This bulletin series details the findings of the Northwestern Juvenile Project, the first large-scale, longitudinal study of drug, alcohol, and psychiatric disorders in a diverse sample of juvenile detainees. Topics covered in the series include the prevalence of suicidal thoughts and behaviors among juvenile detainees, posttraumatic stress disorder and trauma within this population, functional impairment after detention (at work, at school, at home, or in the community), psychiatric disorders in youth processed in juvenile or adult court, barriers to mental health services, violent death among delinquent youth, and the prevalence of psychiatric disorders in youth after detention.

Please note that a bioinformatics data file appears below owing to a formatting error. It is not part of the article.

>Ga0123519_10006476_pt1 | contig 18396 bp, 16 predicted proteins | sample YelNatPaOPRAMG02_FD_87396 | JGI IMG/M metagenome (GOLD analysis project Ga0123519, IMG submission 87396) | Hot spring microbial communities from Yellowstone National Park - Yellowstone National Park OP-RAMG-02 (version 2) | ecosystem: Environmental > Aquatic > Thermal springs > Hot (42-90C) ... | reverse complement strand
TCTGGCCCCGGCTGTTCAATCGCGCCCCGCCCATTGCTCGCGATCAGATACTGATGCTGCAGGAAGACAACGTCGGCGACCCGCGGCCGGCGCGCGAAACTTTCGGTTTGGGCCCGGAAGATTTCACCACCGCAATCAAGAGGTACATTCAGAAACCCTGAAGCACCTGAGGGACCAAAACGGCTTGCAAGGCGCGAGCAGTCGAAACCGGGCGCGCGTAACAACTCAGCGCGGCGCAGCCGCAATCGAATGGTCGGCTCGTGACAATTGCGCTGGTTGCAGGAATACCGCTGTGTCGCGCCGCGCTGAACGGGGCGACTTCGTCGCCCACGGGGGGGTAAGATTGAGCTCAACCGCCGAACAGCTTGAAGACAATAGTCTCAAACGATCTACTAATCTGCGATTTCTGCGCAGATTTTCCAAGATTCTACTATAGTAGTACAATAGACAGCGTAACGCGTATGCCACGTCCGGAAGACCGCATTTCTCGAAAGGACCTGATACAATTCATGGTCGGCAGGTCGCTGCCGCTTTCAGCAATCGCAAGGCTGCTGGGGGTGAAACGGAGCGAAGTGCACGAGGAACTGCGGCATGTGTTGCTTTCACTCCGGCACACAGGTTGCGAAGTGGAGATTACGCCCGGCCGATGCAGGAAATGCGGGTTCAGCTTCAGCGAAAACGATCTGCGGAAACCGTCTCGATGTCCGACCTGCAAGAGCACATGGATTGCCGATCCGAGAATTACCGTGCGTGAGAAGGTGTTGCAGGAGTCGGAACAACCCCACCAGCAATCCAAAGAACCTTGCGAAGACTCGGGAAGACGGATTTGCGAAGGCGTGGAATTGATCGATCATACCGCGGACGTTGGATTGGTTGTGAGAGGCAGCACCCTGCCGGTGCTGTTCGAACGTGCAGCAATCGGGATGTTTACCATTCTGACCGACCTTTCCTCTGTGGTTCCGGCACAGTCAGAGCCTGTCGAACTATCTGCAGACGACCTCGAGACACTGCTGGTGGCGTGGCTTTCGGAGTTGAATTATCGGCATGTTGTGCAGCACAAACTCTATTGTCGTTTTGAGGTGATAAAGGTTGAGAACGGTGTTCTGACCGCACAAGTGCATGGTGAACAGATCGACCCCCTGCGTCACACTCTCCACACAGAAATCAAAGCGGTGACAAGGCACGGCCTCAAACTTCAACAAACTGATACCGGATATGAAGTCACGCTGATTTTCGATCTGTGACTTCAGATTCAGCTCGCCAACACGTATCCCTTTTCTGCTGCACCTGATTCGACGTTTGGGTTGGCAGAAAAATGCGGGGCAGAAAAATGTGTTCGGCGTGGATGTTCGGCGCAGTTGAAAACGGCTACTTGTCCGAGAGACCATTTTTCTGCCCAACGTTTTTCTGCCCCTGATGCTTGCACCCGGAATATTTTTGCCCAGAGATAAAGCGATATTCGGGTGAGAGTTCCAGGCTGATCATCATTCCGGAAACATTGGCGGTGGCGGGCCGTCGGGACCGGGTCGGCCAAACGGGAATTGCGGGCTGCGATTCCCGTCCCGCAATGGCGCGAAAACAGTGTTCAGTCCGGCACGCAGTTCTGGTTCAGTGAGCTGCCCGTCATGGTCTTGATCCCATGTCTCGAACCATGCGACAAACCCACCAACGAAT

The Child Delinquency Series offers the latest information about child delinquency, including analyses of child delinquency statistics, insights into the origins of very young offending, and descriptions of early intervention programs and approaches that focus on risk and protective factors.
OJJDP's Crimes Against Children Series examines child victimization by analyzing crime victimization statistics, studying child victims and their special needs, and describing programs and approaches that address these needs.
OJJDP's Family Strengthening Series assists ongoing efforts across the country to strengthen the family unit by discussing the effectiveness of family intervention programs and providing resources to families and communities.